Babar, who was arrested in 2004 and has pleaded guilty to five counts of material support for al-Qaida, also faces up to 70 years in prison. But he has agreed to serve as a government witness and has already testified for the government in terror trials in Britain and Canada. Babar will receive a reduced sentence for his services, and many speculate he will be set free after the Hashmi trial. Since there is very little evidence to link Hashmi to terrorist activity, the government will rely on Babar to prove intent. This intent will revolve around alleged conversations and statements Hashmi made in Babar’s presence. Hashmi, who was a member of the New York political group Al Muhajiroun as a student at Brooklyn College, has made provocative statements, including calling America “the biggest terrorist in the world,” but Al Muhajiroun is not defined by the government as a terrorist organization. Membership in the group is not illegal. And our complicity in acts of state terror is a historical fact.

There will be more Hashmis, and the Justice Department, planning for future detentions, set up in 2006 a segregated facility, the Communication Management Unit, at the federal prison in Terre Haute, Ind. Nearly all the inmates transferred to Terre Haute are Muslims. A second facility has been set up at Marion, Ill., where the inmates again are mostly Muslim but also include a sprinkling of animal rights and environmental activists, among them Daniel McGowan, who was charged with two arsons at logging operations in Oregon. His sentence was given “terrorism enhancements” under the Patriot Act. Amnesty International has called the Marion prison facility “inhumane.” All calls and mail—although communication customarily is off-limits to prison officials—are monitored in these two Communication Management Units. Communication among prisoners is required to be only in English. The highest-level terrorists are housed at the Penitentiary Administrative Maximum Facility, known as Supermax, in Florence, Colo., where prisoners have almost no human interaction, physical exercise or mental stimulation, replicating the conditions for most of those held at Guantánamo. If detainees are transferred from Guantánamo to the prison in Thomson, Ill., they will find little change. They will endure Guantánamo-like conditions in colder weather.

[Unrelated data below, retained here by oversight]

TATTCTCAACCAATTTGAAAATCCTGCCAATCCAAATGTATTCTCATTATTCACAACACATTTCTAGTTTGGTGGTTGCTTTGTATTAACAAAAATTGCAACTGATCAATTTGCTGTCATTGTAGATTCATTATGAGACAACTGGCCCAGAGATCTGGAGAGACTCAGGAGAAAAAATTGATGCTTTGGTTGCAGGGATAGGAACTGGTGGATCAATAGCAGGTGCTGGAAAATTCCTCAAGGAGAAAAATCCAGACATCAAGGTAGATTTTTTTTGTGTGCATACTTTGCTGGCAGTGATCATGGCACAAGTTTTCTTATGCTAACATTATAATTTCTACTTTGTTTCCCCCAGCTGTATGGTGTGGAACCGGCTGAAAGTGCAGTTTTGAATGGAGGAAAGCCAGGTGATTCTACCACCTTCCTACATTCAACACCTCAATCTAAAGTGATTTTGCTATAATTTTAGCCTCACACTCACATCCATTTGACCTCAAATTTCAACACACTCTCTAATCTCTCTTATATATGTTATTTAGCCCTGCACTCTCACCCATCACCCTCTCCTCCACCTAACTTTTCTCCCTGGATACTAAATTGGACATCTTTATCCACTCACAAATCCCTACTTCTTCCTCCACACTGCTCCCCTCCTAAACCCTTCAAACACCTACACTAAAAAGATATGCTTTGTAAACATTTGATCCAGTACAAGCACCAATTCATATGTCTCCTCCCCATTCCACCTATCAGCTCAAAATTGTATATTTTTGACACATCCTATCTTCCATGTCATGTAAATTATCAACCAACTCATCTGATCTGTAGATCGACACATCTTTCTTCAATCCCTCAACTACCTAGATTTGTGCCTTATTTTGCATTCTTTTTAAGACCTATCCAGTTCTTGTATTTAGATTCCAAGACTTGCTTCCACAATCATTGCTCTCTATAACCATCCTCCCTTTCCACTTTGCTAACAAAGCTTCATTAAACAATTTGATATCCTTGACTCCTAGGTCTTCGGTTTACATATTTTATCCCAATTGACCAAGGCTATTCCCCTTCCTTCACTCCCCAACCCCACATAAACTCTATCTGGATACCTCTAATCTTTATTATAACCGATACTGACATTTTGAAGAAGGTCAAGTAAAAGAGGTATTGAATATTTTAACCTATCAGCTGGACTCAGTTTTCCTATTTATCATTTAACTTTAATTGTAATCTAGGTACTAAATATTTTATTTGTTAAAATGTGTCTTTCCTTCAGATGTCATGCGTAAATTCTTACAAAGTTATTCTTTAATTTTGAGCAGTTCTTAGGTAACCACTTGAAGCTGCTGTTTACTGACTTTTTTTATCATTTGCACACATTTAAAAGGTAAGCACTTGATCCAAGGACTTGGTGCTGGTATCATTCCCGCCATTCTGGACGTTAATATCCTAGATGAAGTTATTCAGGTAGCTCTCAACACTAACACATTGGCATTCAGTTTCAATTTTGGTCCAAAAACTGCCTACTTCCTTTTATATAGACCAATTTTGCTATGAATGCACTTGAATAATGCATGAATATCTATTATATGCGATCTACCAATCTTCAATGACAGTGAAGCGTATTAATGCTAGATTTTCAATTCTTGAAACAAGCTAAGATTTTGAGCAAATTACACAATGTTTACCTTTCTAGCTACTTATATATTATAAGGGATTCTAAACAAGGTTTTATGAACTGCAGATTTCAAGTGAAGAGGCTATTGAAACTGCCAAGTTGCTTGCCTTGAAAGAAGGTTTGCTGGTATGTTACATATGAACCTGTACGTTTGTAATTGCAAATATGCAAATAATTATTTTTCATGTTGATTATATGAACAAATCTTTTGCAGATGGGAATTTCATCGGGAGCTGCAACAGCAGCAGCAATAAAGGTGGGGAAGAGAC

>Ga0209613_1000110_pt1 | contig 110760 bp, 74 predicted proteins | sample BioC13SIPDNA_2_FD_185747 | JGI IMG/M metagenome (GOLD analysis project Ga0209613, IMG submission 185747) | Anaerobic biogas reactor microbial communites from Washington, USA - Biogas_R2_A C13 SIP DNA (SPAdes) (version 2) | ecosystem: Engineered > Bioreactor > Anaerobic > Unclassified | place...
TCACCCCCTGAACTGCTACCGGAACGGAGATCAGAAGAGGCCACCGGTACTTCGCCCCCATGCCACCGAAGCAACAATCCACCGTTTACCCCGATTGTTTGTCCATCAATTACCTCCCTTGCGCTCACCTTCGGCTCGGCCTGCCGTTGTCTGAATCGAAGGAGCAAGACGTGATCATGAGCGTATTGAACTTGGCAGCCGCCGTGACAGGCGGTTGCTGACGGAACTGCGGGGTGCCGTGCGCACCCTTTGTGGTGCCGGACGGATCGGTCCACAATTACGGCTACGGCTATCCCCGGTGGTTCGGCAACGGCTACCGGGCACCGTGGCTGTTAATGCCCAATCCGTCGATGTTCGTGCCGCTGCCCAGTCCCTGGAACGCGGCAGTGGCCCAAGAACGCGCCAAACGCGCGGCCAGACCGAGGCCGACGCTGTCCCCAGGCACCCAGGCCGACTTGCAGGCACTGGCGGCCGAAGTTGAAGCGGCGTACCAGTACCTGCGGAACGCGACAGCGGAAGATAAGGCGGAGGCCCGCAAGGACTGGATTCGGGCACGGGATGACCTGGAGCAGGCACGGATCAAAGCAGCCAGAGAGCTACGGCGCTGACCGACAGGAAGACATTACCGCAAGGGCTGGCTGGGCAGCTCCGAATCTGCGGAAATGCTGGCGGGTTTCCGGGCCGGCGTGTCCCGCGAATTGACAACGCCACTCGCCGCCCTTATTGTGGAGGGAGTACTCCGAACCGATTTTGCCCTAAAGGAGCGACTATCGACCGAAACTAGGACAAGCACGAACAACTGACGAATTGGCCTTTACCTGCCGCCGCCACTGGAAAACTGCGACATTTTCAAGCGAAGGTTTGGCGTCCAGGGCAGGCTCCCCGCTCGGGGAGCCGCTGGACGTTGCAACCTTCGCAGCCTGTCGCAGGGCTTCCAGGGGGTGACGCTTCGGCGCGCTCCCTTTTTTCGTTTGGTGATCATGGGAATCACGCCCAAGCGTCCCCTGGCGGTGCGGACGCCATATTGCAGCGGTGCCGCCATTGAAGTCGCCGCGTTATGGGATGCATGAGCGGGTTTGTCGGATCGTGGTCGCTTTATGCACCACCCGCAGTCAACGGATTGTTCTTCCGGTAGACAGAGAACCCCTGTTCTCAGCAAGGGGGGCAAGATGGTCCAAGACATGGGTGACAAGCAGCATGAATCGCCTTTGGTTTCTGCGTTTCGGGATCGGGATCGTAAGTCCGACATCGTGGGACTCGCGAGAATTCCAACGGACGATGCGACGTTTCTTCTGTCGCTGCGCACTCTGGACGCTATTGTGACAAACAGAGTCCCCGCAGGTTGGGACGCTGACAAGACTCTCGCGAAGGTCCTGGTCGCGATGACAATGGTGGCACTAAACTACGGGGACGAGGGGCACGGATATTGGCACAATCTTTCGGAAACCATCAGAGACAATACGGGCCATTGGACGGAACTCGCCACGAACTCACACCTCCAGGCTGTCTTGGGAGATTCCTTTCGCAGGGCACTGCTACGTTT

Our descent is the familiar disease of decaying empires. The tyranny we impose on others we finally impose on ourselves. The influx of non-Muslim American activists into these facilities is another ominous development. It presages the continued dismantling of the rule of law, the widening of a system where prisoners are psychologically broken by sensory deprivation, extreme isolation and secretive kangaroo courts where suspects are sentenced on rumors and innuendo and denied the right to view the evidence against them. Dissent is no longer the duty of the engaged citizen but is becoming an act of terrorism.